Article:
Probation and Dismissal

    A student is placed on probation if his or her cumulative grade point average (GPA) falls below 3.0 after at least three courses. A student on probation will be restricted to one course per semester until the cumulative GPA reaches a 3.0. If a cumulative GPA of 3.0 has not been reached after the completion of two additional courses, the student will be subject to dismissal. A student who has been dismissed must wait at least one semester before reapplying for admission. Dominican University reserves the right to deny registration to any student who, in the opinion of the administration, is not progressing satisfactorily toward a degree or who, for other reasons, is deemed unsuitable for the program. For purposes of this policy on probation and dismissal, only graduate business courses completed at Dominican University will be considered in the calculation of the cumulative GPA.

    Academic Advising

    All graduate students in the Brennan School of Business are encouraged to meet regularly with their academic advisor, Associate Dean Kathleen Odell. Associate Dean Odell is available for in-person meetings on the main campus as well as telephone conferences by appointment both during the day and evenings, Monday through Friday.

    While advising meetings are not mandatory for graduate students who remain in good academic standing, they are nevertheless encouraged. Associate Dean Odell can provide assistance with selecting courses for a particular semester and she can offer guidance regarding concentrations. Importantly, he can confirm the specific course requirements for your degree.

    Graduate programs at the Brennan School of Business provide students with flexibility in terms of how many courses they take each semester. However, all students are expected to graduate within six years from the time they start. Thus, it is important to develop an initial plan for the completion of your degree and to review this plan periodically as you progress. Associate Dean Odell can assist you in developing this plan by offering guidance on course sequencing and the semesters in which particular elective courses will be offered.

    Associate Dean Kathleen Odell can be reached at or (708) 488-5394. Her office is in Lewis 203.

    Your Resume vs. Oblivion

    This article in the Wall Street Journal reinforces how resume filtering software is used at most companies. Gives tips on how to customize your resume to get the best results.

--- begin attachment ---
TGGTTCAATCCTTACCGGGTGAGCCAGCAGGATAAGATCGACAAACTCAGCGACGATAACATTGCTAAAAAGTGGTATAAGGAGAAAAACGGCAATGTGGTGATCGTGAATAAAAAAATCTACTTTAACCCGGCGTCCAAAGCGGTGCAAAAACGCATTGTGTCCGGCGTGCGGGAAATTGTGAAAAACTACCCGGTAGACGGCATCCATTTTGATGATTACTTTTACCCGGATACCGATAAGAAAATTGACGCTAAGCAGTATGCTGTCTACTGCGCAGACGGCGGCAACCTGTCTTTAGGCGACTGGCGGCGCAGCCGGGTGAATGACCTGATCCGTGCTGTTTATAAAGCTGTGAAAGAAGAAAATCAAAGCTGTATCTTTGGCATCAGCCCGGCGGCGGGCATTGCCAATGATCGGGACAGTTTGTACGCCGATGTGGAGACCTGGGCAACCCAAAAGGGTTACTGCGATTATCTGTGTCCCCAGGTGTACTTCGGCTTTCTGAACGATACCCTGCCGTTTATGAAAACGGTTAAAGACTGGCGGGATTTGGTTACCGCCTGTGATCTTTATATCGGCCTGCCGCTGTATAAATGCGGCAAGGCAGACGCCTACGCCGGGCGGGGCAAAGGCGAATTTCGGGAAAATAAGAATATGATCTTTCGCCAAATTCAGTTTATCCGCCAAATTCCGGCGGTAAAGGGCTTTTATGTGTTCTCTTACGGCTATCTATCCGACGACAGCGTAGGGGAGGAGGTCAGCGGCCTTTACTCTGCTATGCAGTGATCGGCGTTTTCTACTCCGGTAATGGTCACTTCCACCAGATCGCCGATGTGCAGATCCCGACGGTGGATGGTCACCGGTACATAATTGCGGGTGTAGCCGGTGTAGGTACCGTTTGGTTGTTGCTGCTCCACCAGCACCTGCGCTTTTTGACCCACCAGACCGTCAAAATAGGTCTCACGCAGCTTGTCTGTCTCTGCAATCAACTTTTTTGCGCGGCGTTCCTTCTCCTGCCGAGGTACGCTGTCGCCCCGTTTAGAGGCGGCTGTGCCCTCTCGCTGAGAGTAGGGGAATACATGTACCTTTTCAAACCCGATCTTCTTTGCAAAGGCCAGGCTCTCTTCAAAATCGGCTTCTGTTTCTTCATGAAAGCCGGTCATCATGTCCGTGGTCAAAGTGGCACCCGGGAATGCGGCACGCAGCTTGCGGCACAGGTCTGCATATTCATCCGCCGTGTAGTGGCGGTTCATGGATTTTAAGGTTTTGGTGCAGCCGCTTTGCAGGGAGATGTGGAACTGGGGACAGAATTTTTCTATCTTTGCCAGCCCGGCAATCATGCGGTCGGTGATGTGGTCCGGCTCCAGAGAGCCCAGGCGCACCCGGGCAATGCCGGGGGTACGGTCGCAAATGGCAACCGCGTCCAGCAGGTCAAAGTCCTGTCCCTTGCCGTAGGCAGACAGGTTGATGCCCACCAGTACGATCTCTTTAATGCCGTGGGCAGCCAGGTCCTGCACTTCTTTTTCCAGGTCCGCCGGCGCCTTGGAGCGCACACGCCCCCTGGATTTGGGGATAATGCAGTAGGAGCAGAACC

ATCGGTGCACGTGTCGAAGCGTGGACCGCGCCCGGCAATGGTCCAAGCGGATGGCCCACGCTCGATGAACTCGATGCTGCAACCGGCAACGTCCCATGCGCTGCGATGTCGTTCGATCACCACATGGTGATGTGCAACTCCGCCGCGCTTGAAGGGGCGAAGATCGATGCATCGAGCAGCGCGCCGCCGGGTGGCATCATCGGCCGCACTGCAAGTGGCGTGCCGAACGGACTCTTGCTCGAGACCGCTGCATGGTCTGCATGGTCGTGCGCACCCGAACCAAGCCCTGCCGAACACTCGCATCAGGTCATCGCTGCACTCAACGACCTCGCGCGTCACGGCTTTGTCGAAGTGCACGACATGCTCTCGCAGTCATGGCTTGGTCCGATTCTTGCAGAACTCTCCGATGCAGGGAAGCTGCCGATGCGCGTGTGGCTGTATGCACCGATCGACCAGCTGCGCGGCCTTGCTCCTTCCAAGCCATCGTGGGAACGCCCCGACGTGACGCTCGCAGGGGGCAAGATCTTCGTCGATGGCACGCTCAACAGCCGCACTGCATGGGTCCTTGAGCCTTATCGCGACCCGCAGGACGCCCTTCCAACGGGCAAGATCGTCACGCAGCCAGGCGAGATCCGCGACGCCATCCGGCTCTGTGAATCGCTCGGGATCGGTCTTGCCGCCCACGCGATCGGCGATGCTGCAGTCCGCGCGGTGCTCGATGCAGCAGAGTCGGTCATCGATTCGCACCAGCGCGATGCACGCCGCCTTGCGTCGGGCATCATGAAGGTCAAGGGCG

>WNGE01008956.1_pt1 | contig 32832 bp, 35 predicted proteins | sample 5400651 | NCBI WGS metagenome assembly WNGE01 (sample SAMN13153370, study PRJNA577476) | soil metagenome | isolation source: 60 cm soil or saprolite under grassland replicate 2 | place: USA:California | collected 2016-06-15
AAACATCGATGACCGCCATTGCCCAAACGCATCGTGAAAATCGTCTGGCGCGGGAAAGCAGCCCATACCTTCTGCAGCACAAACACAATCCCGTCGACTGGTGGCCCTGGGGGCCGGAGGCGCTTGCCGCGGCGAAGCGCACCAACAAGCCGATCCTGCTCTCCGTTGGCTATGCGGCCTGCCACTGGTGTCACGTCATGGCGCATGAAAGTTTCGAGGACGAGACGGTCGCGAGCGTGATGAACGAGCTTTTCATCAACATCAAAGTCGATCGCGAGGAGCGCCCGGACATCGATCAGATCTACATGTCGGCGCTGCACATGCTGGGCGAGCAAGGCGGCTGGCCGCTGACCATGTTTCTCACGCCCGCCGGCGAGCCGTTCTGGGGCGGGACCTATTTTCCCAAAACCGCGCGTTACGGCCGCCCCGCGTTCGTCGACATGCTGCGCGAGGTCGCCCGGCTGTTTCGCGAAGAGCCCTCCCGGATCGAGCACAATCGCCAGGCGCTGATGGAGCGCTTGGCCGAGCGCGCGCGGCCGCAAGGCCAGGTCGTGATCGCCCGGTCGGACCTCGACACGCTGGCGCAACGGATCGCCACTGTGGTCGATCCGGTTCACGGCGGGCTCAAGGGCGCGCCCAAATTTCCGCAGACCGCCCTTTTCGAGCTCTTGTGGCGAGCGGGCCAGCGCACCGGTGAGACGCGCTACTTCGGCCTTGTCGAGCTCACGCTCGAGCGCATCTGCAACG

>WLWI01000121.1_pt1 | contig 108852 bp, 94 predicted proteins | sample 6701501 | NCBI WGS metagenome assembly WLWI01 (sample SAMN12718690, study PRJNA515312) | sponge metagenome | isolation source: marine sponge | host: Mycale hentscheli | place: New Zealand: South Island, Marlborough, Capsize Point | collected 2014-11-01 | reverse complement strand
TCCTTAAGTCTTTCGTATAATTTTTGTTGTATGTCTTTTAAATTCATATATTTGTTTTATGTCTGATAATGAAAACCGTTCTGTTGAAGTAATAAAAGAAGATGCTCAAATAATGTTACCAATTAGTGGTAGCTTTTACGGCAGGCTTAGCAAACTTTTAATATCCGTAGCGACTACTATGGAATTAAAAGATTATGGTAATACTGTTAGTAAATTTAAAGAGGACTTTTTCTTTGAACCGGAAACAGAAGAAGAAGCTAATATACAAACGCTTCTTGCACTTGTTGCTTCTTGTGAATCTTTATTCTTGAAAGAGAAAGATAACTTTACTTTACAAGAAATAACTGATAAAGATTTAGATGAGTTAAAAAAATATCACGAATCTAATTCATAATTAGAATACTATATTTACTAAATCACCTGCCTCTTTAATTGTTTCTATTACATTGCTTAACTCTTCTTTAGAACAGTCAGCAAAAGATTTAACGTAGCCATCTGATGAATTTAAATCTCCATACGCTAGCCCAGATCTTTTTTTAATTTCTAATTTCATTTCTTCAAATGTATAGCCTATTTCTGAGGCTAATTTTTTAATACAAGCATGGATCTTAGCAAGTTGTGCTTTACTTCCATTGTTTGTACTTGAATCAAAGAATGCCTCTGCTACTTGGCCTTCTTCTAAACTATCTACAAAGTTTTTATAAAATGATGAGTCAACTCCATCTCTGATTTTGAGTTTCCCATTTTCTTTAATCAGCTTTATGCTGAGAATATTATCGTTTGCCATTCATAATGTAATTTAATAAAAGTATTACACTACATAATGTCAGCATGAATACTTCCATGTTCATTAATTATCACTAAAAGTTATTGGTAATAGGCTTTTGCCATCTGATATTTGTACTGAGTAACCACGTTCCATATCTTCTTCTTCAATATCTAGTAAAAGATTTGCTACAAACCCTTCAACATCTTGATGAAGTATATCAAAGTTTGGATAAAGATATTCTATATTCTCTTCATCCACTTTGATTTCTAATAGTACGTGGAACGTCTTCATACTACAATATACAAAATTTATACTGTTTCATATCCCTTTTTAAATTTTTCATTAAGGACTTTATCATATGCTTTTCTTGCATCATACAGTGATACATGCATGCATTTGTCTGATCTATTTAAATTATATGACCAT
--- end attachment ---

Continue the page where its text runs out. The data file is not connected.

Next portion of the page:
5 Tips to Use LinkedIn More Effectively
    Check out these tips on how you can get more out of LinkedIn.

    "Volunteering Will Save Your Career (Or Put You In A New One)"
    Fast Company reports "that hiring managers are looking at volunteer experience as real work experience, if job candidates are able to talk about their achievements while volunteering in a quantifiable way."

    "Eight Mistakes Job Hunters Make" Wall Street Journal
    Read this article to find information and advice regarding the job hunt.

    Job Opportunities

    Check out College Central Network (CCN) to view Brennan's most current internship and job opportunities. If you do not have a CCN account, please establish one today so you can learn about these great internship opportunities.

    Do you need resume assistance? If so, please contact Jamie Shaw, Director of Career Development, at or 708-524-6394.

    Career Resources


    Net Impact's Corporate Careers That Make a Difference - Net Impact released a new 80+ page guide to help students and young professionals chart their careers in corporate responsibility and sustainability. There is a growing demand for both graduating and working professionals looking for guidance in this area, but resources are often limited and focus narrowly on dedicated CSR positions. This guide profiles dozens of individuals with diverse academic backrgounds working at leading companies.

    Forbes - Best Job Interview Questions
    Forbes - Interview Mistakes

    Scholarships, Fellowships, and Grants

    Illinois CPA Society - Scholarships for those interested in a CPA profession.

    AAUW Fellowships and Grants - AAUW has a long and distinguished history of advancing educational and professional opportunities for women in the United States and around the globe. One of the world's largest sources of funding for graduate women, AAUW is providing more than $4.3 million in funding for more than 278 fellowships and grants to outstanding women and nonprofit organizations in the 2012-13 academic year.

    Career Assessment and Advice

    Career and Internship Resources

    • Net Impact - An international nonprofit organization with a mission to inspire, educate, and equip individuals to use the power of business to create a more socially and environmentally sustainable world. Includes global career and networking resources.
    • Onewire - Finance jobs, banking jobs and career tools for financial services companies.
    • Payscale - A website that helps with salary information.